Initially recognized as a disease of affluent migrants,6 T2D seems to be extending its strong foothold across all Indian population types. A recent cross-sectional analysis of representative samples of subjects from a South-Asia study and another for South Asians living in America showed a higher age-adjusted diabetes prevalence among Indians in India (38%) than among Indians residing in the United States (24%).7 Another recent study in Maharashtra, India, to assess the risk factors for T2D among three different social and demographic class groups—affluent medical students, rural subjects, and subjects from urban slums—demonstrated that the rural subjects, although the least sedentary and significantly more active than the medical students, were most centrally obese and at a higher risk for T2D compared with the two other groups.8
Symptoms of the disease are not just widespread but are also occurring at a younger age. A cross-sectional study of Indian adolescents in rural Wardha (central India) found 14% of subjects with impaired fasting blood glucose (FBG) values.9
In addition, the burden of dysglycemia is known to translate into additional disease burdens, such as hypertension,10 cardiovascular disease (CVD),11 metabolic syndrome,9 nonalcoholic fatty liver disease,12 diabetic nephropathy,13 diabetic retinopathy, liquefaction and syneresis of the vitreous14 peripheral neuropathy leading to foot ulceration and even amputation,15 potential increased predisposition to hepatitis C infection,16 and co-morbid depression.17,18 The cost of dealing with diabetes and its complications translates into a colossal economic burden for the country and its people.19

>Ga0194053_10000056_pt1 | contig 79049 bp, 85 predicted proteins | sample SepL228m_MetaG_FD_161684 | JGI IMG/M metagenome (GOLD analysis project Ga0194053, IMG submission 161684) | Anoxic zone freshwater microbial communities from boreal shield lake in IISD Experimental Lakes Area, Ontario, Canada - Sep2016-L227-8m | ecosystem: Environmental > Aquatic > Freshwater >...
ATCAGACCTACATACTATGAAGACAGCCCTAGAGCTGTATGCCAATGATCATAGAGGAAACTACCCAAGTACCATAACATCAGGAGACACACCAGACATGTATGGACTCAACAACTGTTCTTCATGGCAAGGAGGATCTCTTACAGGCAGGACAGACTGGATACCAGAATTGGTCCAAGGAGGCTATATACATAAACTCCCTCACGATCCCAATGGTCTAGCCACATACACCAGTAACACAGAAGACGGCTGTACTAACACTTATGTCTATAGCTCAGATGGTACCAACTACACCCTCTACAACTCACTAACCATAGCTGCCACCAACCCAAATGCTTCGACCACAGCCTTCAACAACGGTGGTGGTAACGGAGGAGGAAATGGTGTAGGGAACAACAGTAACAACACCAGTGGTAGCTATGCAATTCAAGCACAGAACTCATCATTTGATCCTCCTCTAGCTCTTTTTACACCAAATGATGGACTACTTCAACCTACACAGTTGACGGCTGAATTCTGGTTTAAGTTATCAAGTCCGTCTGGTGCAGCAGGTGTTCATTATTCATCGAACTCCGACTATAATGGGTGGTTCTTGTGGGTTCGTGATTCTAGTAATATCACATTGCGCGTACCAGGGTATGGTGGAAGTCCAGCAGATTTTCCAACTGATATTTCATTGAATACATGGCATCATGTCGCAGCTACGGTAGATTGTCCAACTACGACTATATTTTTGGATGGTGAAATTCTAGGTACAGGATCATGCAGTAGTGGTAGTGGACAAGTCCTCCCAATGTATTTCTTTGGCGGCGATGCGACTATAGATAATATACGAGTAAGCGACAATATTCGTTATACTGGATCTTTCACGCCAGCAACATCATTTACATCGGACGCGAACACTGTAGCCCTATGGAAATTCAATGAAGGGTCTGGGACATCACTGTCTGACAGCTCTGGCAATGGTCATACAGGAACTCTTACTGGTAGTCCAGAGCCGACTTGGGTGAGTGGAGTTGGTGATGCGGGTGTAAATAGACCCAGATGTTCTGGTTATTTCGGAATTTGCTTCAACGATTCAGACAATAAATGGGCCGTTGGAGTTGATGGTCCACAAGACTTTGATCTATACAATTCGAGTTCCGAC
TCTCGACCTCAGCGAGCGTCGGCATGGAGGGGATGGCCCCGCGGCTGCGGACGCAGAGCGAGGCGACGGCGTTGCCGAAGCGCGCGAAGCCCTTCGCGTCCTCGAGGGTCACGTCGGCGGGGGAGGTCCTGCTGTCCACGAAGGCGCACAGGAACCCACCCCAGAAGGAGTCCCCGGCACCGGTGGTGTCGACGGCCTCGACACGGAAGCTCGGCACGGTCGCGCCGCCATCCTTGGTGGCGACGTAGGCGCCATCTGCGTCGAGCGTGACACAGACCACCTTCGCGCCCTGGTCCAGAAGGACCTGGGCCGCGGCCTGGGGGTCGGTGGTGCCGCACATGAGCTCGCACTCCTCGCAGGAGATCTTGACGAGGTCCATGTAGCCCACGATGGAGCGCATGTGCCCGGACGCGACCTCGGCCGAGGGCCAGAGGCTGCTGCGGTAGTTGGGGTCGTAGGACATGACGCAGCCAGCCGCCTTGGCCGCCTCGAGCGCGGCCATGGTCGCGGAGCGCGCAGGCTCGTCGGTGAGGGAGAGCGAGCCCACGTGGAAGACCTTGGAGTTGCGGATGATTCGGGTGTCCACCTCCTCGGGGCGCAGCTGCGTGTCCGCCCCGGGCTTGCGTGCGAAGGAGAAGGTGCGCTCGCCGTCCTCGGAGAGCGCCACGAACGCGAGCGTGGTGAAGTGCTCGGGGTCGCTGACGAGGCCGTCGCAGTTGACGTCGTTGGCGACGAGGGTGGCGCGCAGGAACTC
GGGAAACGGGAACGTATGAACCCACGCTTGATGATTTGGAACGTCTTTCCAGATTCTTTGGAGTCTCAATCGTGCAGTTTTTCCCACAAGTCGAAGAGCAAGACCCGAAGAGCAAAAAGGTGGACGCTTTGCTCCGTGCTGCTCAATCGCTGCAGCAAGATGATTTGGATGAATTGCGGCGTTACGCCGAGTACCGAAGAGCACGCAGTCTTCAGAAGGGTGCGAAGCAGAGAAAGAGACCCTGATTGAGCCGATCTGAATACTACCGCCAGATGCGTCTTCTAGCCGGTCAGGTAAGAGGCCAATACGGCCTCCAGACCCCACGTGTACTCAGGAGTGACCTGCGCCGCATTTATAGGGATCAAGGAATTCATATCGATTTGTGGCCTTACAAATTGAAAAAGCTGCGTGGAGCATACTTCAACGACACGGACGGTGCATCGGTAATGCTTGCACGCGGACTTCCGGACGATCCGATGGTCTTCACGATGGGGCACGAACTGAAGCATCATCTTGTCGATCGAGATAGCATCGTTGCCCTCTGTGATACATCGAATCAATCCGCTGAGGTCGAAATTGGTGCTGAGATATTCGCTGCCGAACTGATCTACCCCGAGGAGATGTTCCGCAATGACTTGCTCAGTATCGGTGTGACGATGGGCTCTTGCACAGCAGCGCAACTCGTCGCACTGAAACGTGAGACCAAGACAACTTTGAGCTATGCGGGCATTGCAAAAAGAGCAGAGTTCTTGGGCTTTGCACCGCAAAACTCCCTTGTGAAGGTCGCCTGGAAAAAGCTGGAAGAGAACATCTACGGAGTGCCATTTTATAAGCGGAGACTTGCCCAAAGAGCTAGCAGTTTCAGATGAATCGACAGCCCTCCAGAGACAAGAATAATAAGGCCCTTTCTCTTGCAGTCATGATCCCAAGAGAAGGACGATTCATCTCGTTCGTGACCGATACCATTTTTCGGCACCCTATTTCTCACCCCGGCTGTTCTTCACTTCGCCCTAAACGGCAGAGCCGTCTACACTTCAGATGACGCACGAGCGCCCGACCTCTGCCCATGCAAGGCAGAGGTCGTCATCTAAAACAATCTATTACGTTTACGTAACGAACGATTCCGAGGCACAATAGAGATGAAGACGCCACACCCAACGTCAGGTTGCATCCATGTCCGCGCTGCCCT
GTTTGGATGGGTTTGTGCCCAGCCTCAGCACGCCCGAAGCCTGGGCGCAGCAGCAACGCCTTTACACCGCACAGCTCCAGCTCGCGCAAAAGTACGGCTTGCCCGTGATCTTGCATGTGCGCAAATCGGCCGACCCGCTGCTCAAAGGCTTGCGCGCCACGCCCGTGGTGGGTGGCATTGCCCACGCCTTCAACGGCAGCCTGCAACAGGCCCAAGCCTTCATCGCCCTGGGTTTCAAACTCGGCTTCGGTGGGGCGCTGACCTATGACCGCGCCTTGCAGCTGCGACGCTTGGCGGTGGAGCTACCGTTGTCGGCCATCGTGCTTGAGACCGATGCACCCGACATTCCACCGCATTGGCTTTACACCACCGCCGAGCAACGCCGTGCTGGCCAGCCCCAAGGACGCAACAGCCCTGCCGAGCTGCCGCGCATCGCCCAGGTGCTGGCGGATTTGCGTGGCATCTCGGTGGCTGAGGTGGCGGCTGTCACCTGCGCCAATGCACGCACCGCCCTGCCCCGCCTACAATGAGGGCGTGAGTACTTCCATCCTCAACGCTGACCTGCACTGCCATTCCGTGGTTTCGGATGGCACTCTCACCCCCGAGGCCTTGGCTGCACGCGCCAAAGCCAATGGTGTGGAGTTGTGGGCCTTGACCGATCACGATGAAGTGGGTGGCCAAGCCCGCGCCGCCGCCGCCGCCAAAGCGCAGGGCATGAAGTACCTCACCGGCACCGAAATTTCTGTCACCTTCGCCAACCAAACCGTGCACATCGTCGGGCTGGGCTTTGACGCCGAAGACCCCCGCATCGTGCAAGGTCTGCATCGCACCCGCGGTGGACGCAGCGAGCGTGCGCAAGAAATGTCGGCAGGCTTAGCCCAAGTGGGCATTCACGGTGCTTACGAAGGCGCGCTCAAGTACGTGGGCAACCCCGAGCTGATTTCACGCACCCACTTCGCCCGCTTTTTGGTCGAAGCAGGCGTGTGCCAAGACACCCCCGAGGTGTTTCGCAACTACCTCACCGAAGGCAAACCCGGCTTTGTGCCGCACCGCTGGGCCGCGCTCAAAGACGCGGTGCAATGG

Several factors are known to play a role in dictating the onset of prediabetes and the progression to T2D among Indians. However, the primary factor postulated for higher and earlier incidence in Indians versus other ethnicities has come to be known as the “South Asian” or the “Asian Indian” phenotype, which is characterized by higher waist circumference, higher levels of total and visceral fat, hyperinsulinemia, insulin resistance, and, thus, a great predisposition to diabetes compared with some other ethnicities with comparable body mass index (BMI).5 With a genetic predisposition to insulin resistance and T2D, it is imperative that Indians adopt lifestyle modifications to help delay prediabetes onset and to manage the disease better. Nutrition is an important aspect of a healthy lifestyle. A recent review of the nutrient intake of Asian Indian and South Asian diets reveals a low intake of monounsaturated fatty acid (MUFA), polyunsaturated fatty acid (PUFA), and fiber and high intake of saturated fats, trans-fatty acids, and carbohydrates.20
The required change in Indian dietary patterns should be inclusion of nutritious foods that are already part of Indian culture and can easily be accommodated into the everyday diet. Almonds fit the requirements of a food item that is not only culturally trusted and accepted for its nutritional value,21 but has also been clinically proven to impart the health benefits necessary to help manage dysglycemia and its disease manifestations, which are known to impact cardiometabolic health.22–25 Results from these and other successful clinical studies of almond intervention provide sufficient data and confidence to test the effects of almond consumption on health outcomes in Indian subjects, despite their unique “Asian Indian” phenotype. This study was therefore conducted to investigate the effects of daily consumption of almonds for 24 weeks in T2D subjects, specifically on measure of glycemia and CVD risk factors.